Of course, we can place this option on our job definition file:

#!/bin/bash
#SBATCH -J prova_dani_uname10
#SBATCH -p short
#SBATCH -N 1
#SBATCH -n 2 # number of cores
#SBATCH --workdir=/homedtic/test/slurm_jobs
#SBATCH --time=2:00
#SBATCH -o slurm.%N.%J.%u.out # STDOUT
#SBATCH -e slurm.%N.%J.%u.err # STDERR
 
ps -ef | grep slurm

And when launching the job, we'll see the output files created at /homedtic/test/slurm_jobs. If no error is reported, an empty file will be created.

test@node009:~/slurm_jobs$ ls
slurm.node005.206.test.err  slurm.node005.206.test.out
test@node009:~/slurm_jobs$ 
test@node009:~/slurm_jobs$ 
test@node009:~/slurm_jobs$ cat slurm.node005.206.test.out 
root      1138     1  0 Nov24 ?        00:00:00 /usr/sbin/slurmd
root      6714     1  0 20:04 ?        00:00:00 slurmstepd: [206]   
test   6719  6714  0 20:04 ?        00:00:00 /bin/bash /var/spool/slurmd/job00206/slurm_script
test   6724  6719  0 20:04 ?        00:00:00 grep slurm
test@node009:~/slurm_jobs$ 

Sending notifications

This section is subject to testing and is not yet available

These examples run in seconds, buy mayhaps you're running jobs and simulations for hours or days, even weeks. The cluster Snow is geared with an exim4 email system, and you can configure your jobs to send you notifications once they're finished or if something goes wrong:

Flag Request Comment
--mail-user=xxxx@upf.edu Activate mailing feature and emal to address <valid_email> The system will send an email to the provided email when any of the the switches provided happen
--mail-user=xxxx@upf.edu Begin Mail is sent at the beginning of the job, once the job enters the state 'r'
--mail-type=END End Mail is sent at the end of the job, when the job unregisters from the scheduler and no error is reported (no 'E' state)
--mail-type=FAIL Failed Mail is sent if job fails

Deleting and modifying jobs

We can modify the requeriments of a job while it's waiting to be processed. Once it's

Flag Request Comment
scancel <job_id> Delete the job The system will remove the job and all its dependencies from the queues and the execution hosts

Below I show a table of job reasons

JOB REASON CODES

AssociationJobLimit

The job's association has reached its maximum job count.

AssociationResourceLimit

The job's association has reached some resource limit.

AssociationTimeLimit

The job's association has reached its time limit.

BadConstraints

The job's constraints can not be satisfied.

BeginTime

The job's earliest start time has not yet been reached.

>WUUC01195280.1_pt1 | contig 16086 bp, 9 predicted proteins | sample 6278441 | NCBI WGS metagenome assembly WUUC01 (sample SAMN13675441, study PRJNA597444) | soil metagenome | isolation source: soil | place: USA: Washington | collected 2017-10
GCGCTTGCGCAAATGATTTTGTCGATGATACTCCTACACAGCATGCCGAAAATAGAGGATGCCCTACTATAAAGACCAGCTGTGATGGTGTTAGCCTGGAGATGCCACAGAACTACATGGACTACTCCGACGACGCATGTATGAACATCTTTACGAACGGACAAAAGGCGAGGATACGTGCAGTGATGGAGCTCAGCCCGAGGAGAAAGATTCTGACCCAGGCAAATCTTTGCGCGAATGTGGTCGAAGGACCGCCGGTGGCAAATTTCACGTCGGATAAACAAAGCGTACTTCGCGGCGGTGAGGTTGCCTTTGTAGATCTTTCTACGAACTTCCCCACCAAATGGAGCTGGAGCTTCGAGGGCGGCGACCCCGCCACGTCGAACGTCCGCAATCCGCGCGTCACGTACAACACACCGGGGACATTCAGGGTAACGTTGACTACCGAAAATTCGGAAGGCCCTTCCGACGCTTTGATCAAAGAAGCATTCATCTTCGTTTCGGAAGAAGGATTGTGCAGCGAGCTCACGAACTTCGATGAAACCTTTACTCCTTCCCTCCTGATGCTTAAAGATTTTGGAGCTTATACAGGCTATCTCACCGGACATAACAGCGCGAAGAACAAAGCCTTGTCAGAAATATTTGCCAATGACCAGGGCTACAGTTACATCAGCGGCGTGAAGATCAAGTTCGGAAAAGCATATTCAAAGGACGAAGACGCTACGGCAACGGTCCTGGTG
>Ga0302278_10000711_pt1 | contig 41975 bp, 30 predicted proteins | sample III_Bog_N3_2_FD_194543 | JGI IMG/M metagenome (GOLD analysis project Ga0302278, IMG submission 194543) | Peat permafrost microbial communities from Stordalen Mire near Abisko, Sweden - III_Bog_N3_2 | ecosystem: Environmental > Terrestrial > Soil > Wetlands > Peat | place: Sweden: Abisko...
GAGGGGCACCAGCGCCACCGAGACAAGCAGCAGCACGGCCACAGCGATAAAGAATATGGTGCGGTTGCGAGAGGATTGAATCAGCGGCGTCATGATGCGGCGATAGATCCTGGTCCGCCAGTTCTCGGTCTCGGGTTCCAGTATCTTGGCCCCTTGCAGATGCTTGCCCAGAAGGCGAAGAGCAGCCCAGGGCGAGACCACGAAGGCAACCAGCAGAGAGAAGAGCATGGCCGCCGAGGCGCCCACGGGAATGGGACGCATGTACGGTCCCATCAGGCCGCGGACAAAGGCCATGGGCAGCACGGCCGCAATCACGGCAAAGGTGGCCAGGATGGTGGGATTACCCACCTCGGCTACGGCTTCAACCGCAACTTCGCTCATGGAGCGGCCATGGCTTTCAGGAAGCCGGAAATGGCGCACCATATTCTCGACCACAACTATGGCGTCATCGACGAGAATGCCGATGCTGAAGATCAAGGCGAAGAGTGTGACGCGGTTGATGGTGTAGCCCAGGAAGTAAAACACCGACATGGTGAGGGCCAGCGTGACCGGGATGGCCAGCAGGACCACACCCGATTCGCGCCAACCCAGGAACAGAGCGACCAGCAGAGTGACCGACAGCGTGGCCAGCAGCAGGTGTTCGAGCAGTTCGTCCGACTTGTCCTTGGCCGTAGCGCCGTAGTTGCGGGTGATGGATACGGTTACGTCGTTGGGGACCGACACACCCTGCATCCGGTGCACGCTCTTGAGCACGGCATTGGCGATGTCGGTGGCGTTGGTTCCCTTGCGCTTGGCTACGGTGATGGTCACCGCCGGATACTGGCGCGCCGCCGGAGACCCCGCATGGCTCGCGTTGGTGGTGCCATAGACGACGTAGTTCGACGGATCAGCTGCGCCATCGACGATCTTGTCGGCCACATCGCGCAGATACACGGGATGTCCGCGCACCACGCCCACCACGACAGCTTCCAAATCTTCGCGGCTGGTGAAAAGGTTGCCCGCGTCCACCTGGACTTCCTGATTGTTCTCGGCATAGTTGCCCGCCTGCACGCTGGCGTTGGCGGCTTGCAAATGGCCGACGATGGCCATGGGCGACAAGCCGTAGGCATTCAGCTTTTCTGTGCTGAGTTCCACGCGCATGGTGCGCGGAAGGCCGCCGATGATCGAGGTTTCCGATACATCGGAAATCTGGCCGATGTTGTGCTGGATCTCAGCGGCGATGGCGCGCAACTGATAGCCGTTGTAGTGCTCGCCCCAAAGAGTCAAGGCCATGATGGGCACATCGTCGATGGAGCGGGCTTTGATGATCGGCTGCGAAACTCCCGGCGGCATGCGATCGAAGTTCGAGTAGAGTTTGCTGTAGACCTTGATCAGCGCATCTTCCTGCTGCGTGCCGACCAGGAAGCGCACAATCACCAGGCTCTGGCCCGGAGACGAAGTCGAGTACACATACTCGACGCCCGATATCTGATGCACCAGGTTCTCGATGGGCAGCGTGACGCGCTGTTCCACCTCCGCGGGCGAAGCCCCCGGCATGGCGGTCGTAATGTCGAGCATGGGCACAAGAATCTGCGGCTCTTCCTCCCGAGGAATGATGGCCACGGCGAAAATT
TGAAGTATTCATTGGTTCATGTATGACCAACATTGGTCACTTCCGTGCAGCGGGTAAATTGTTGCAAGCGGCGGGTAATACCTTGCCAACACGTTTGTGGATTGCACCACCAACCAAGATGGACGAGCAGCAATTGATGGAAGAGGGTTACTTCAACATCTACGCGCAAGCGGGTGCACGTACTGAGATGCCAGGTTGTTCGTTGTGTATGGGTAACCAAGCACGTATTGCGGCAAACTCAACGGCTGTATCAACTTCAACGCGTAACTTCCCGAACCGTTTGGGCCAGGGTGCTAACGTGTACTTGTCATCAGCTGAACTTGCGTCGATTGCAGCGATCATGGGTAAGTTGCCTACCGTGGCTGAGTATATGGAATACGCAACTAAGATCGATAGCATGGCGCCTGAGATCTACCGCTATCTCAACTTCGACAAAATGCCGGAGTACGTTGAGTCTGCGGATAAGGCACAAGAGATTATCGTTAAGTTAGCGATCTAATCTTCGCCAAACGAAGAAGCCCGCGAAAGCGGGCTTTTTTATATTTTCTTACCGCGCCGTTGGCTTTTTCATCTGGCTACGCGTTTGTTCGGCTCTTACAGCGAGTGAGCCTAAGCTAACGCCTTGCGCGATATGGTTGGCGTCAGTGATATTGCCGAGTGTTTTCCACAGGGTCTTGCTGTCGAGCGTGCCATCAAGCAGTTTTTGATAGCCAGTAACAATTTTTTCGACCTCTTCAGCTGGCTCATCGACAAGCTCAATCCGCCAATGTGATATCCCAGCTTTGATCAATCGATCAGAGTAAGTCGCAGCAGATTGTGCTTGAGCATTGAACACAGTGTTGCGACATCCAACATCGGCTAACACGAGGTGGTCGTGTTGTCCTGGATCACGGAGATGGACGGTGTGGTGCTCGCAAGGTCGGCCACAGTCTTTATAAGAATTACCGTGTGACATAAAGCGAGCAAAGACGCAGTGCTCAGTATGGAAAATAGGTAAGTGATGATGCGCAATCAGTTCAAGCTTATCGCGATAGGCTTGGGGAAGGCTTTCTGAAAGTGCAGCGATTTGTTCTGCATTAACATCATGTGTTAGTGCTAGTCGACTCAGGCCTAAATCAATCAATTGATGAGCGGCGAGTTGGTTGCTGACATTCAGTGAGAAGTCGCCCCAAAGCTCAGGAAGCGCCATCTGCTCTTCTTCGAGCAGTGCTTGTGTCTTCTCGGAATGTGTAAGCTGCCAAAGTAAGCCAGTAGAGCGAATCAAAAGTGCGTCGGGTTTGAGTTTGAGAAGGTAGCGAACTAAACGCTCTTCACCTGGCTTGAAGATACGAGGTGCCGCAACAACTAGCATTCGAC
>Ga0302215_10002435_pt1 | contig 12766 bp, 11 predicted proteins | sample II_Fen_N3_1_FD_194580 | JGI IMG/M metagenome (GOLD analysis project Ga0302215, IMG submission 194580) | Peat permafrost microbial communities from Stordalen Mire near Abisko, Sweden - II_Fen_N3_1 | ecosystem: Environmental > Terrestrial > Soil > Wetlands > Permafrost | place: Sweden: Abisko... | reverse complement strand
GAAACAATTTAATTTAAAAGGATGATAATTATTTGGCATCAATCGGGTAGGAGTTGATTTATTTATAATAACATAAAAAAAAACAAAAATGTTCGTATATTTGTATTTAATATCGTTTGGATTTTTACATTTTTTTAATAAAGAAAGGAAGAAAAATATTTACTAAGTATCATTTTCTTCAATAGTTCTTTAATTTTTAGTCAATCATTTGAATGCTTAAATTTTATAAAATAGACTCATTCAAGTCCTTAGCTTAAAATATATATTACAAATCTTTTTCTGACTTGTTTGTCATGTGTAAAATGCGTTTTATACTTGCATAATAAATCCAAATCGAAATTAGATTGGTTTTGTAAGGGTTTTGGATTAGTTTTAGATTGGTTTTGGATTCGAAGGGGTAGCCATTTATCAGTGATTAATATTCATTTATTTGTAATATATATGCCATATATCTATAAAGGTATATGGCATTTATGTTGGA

BlockFreeAction

An IBM BlueGene block is being freed and can not allow more jobs to start.

BlockMaxError

An IBM BlueGene block has too many cnodes in error state to allow more jobs to start.

Cleaning

The job is being requeued and still cleaning up from its previous execution.

Dependency

This job is waiting for a dependent job to complete.

FrontEndDown

No front end node is available to execute this job.

InactiveLimit

The job reached the system InactiveLimit.

InvalidAccount

The job's account is invalid.

InvalidQOS

The job's QOS is invalid.

JobHeldAdmin

The job is held by a system administrator.

JobHeldUser

The job is held by the user.

JobLaunchFailure

The job could not be launched. This may be due to a file system problem, invalid program name, etc.

Licenses

The job is waiting for a license.

NodeDown

A node required by the job is down.

NonZeroExitCode

The job terminated with a non-zero exit code.

PartitionDown

The partition required by this job is in a DOWN state.

PartitionInactive

The partition required by this job is in an Inactive state and not able to start jobs.

PartitionNodeLimit

The number of nodes required by this job is outside of it's partitions current limits. Can also indicate
that required nodes are DOWN or DRAINED.

PartitionTimeLimit

The job's time limit exceeds it's partition's current time limit.

Priority

One or more higher priority jobs exist for this partition or advanced reservation.

Prolog

It's PrologSlurmctld program is still running.

QOSJobLimit

The job's QOS has reached its maximum job count.

QOSResourceLimit

The job's QOS has reached some resource limit.

QOSTimeLimit

The job's QOS has reached its time limit.

ReqNodeNotAvail

Some node specifically required by the job is not currently available. The node may currently be in use, reserved for another job, in an advanced reservation, DOWN, DRAINED, or not responding. Nodes which are DOWN, DRAINED, or not responding will be identified as part of the job's "reason" field as "UnavailableNodes". Such nodes will typically require the intervention of a system administrator to make available.

Reservation

The job is waiting its advanced reservation to become available.

Resources

The job is waiting for resources to become available.

SystemFailure

Failure of the Slurm system, a file system, the network, etc.

TimeLimit

The job exhausted its time limit.

QOSUsageThreshold

Required QOS threshold has been breached.

WaitingForScheduling

No reason has been set for this job yet. Waiting for the scheduler to determine the appropriate reason.